Blakeslee bill provides alternatives if State parks are closed
April 25, 2011
With budget cuts threatening California’s state parks, State Sen. Sam Blakeslee is supporting a bill to give local governments or private contractors a chance to take over operations of a closed state park for one to five years. [MercuryNews]
A California State University study says the annual spending resulting from visits to state parks runs an average of $6.9 billion a year, Blakeslee said. Cities such as Morro Bay rely on the economic boost from nearby parks.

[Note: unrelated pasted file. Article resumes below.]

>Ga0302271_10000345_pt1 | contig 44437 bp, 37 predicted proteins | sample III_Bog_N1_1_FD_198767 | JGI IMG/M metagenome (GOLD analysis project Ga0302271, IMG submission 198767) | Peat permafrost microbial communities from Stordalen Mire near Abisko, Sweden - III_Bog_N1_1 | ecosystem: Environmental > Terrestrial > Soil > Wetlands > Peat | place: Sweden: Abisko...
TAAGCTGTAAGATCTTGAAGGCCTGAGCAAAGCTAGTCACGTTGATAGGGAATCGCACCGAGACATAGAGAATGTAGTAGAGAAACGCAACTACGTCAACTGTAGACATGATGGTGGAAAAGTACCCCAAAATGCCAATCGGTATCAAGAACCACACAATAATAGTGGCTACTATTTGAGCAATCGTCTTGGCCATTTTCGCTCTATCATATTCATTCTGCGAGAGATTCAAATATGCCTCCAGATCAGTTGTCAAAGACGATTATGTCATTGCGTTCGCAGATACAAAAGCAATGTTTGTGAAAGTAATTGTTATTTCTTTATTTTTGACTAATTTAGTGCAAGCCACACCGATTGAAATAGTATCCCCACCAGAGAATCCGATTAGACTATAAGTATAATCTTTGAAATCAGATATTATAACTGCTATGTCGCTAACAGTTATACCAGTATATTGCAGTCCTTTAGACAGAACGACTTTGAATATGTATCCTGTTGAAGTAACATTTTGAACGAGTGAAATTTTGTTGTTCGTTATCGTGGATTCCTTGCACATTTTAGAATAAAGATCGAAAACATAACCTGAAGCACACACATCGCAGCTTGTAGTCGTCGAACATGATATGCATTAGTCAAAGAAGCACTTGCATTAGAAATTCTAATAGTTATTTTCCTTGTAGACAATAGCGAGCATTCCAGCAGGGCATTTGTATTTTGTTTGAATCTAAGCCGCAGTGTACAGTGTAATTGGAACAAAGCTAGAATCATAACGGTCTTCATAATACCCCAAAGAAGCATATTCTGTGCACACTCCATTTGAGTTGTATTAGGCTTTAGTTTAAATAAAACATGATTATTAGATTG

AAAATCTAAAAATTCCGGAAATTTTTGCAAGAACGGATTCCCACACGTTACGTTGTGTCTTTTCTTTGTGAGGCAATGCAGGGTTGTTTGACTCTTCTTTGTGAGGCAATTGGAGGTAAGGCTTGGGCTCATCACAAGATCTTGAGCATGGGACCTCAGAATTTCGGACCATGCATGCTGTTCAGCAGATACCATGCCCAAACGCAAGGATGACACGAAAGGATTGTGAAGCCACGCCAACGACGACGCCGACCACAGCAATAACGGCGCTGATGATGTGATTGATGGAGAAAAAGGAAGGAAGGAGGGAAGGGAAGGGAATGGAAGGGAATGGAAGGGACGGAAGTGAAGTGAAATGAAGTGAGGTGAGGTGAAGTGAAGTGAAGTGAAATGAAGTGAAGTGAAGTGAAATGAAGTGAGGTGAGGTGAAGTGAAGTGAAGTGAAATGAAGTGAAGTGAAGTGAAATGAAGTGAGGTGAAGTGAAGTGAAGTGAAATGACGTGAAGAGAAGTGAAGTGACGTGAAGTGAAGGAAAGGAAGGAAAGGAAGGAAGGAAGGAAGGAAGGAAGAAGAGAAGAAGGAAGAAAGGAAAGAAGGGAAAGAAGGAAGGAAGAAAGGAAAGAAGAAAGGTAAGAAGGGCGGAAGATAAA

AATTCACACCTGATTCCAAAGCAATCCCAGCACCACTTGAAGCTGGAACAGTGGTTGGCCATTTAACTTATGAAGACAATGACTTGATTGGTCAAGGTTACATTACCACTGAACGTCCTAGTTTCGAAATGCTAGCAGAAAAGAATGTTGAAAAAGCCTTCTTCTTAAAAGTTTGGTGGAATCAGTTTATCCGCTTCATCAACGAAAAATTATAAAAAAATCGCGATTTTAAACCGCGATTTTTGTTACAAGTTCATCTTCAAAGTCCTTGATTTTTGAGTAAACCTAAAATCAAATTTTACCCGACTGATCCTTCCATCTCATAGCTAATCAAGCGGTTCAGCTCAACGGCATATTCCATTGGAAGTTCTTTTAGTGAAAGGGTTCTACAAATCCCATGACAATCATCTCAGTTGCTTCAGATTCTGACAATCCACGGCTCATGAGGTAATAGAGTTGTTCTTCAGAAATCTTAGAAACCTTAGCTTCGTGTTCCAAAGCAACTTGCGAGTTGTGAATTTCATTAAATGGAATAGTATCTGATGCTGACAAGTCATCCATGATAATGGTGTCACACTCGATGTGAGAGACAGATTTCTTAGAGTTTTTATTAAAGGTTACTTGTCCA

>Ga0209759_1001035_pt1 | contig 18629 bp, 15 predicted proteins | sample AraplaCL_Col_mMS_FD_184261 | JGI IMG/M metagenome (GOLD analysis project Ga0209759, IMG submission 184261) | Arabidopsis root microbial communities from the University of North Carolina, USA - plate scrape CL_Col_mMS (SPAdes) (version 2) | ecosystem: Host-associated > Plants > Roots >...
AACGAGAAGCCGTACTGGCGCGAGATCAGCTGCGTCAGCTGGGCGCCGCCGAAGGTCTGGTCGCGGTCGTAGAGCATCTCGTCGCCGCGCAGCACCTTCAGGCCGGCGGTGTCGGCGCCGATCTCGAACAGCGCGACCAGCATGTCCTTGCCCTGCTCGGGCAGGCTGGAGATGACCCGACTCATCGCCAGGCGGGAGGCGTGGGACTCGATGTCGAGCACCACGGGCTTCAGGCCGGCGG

Blakeslee’s SB356 would require the state to give counties and cities a chance to take over operations of closed parks and encourage the use of local workers and volunteers, according to the Mercury News.
Critics of the bill, question whether Republicans are seeking to privatize state parks.
Blakeslee contends his bill concentrates on local government and volunteer involvement in part to allay fears about the profit motive.
“There’s a lot of opportunity to expand volunteerism,” he said to the Mercury News.
In 2009, about 100 of the state’s 279 parks were slated for closure to help balance the budget. Even though the shutdowns were prevented by a one-time budget move, 60 parks were partially closed.